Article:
I've been excited to post about this topic for awhile. I first learned about V-, or Victory, Mail while doing research for my book. It opened up a whole new aspect of homefront life I had never heard about before!

V-Mail is so fascinating. It was a solution to a major problem - the weight and volume of thousands upon thousands of letters crisscrossing the ocean from soldiers and their families during the war. The British had come up with a solution: a method of photographing letters onto microfilm reels and shipping those instead of the actual letters. The result was drastically reduced weight and volume that the letters usually took up in cargo planes and ships. The United States adopted this same method in June 1942. In some instances, the V-Mail letters traveled faster than usual as is advertised in some poster ads.

I found some V-Mail for sale on ebay and wasn't sure what to get, but I came across several lots of letters from the same woman from Lima, OH, who was a prolific writer. I think she may have written her husband every day he was gone, and sometimes twice in one day. I obtained quite a few of them - V-Mail microfilm prints, and some originals. I'm sad I didn't get them all, but there were a lot! It's amazing these letters were all saved, and even more amazing her family let them go. I did a little research and she only died about 10 years ago. 

Her letters are sweet, chatty, full of the mundane, but so full of wonderful wartime details. They are such a treasure, and I feel so blessed to have them to study and preserve!

Below are three examples of V-Mail that I got. Two are the prints made from the microfilm negative. The red one is the original V-Mail form onto which the sender wrote or typed their letter.

Here are some close-ups of the microfilm negative prints: The print is pretty tiny and you could get a special magnifier with which to read your letters. Click on the images to see them in a larger size.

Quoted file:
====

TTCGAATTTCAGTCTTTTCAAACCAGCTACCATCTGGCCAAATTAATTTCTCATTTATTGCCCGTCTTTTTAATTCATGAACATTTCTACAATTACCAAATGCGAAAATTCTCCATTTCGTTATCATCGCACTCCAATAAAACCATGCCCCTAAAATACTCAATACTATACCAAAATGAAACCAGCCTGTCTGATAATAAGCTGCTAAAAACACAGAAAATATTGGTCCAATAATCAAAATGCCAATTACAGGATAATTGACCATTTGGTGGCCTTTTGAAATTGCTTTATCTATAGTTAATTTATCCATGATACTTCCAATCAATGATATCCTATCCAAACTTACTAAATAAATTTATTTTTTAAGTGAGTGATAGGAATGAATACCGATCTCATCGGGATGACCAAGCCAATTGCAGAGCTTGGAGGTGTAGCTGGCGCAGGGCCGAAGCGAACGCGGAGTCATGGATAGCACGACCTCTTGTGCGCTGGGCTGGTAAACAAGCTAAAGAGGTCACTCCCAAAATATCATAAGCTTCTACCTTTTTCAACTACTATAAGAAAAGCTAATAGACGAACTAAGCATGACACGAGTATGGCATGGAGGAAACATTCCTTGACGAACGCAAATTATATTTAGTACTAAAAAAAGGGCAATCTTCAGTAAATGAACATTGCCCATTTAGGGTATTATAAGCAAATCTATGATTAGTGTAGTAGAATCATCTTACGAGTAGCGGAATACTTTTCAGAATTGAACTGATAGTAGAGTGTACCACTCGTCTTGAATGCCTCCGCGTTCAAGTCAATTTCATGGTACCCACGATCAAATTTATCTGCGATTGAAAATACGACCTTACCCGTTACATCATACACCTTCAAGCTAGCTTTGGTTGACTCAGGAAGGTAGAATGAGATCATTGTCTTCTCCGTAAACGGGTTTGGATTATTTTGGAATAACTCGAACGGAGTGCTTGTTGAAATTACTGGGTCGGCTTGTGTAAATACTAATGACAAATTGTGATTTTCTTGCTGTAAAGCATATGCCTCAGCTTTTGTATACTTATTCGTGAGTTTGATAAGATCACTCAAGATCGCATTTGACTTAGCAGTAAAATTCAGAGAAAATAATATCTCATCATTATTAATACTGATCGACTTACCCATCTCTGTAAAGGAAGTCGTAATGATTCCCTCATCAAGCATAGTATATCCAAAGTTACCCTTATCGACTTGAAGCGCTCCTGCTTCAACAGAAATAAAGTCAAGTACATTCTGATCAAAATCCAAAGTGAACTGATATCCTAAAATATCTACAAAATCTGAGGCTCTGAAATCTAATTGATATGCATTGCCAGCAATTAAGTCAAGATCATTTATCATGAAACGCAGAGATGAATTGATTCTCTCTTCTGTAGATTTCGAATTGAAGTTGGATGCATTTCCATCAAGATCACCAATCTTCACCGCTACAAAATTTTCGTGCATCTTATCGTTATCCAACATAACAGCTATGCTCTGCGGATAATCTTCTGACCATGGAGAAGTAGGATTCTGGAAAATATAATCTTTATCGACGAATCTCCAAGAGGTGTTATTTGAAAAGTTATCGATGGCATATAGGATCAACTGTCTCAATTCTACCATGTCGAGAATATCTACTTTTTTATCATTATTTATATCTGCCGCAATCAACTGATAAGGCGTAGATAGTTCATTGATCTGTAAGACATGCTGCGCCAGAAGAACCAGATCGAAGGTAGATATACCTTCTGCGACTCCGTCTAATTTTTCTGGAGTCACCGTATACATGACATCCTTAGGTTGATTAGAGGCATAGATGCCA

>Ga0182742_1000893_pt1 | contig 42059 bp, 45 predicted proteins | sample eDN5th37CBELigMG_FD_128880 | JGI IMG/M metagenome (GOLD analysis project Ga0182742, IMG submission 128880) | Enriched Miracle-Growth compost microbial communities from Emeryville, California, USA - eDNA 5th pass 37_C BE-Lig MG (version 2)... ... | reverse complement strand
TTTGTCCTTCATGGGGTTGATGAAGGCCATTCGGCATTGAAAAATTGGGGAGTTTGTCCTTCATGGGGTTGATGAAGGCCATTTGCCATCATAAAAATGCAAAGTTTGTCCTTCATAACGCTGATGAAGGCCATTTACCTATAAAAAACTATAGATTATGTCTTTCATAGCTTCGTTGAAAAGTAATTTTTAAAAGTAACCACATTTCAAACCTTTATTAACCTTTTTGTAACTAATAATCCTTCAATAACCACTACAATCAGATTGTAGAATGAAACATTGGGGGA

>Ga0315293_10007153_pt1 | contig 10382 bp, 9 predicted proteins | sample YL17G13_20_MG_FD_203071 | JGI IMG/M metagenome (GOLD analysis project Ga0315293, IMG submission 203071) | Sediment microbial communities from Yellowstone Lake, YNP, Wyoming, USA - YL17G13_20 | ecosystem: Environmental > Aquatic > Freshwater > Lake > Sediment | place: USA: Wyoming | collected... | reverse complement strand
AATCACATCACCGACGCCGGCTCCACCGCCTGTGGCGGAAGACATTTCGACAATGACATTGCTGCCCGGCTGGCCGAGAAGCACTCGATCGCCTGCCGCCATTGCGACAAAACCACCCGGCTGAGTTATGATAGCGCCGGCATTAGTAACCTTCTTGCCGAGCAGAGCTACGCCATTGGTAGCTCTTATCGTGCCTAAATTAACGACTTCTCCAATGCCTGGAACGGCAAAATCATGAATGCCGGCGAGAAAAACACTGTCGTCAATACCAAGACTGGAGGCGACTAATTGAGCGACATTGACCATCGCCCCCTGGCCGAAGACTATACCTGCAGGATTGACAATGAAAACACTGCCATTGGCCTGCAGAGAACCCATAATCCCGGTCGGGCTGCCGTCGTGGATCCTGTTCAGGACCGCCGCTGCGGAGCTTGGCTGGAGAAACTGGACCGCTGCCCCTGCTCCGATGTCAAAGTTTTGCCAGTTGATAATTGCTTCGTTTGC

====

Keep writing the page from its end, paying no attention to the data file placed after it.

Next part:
Typed V-Mail Print

Handwritten V-Mail Print

Here is a close-up of the original form with letter inside:
The front. The envelope and letter are in one.
The envelope, or outside, opens up with the letter inside.
Here you can see the type underneath.
The back of the V-Mail form with instructions
 Scanned copy of the letter. I found this letter to be perfect! She talks about the magnifier used to read V-Mail, and other great V-Mail and wartime details.

V-Mail from Mrs. Verne Silbaugh

 The National WWII Museum in New Orleans has a fabulous website with information about V-Mail. You can check out the link here to learn more.


  1. This is so fascinating! And I hadn't ever heard of it before your discovery. Thank you for sharing.

    1. Your welcome! I was so thrilled when I discovered it and just ate up whatever information I could find. It's such a neat detail about the war that you don't hear very much about.


Post a Comment

Thanks for visiting! I love hearing your feedback!

Popular posts from this blog

Wartime Menu Challenge: March Breakfast, Lunch, & Dinners

Things Were So Cheap Back Then!... or were they?

Newsboys' Strike of 1899: 120th Anniversary - The Beginning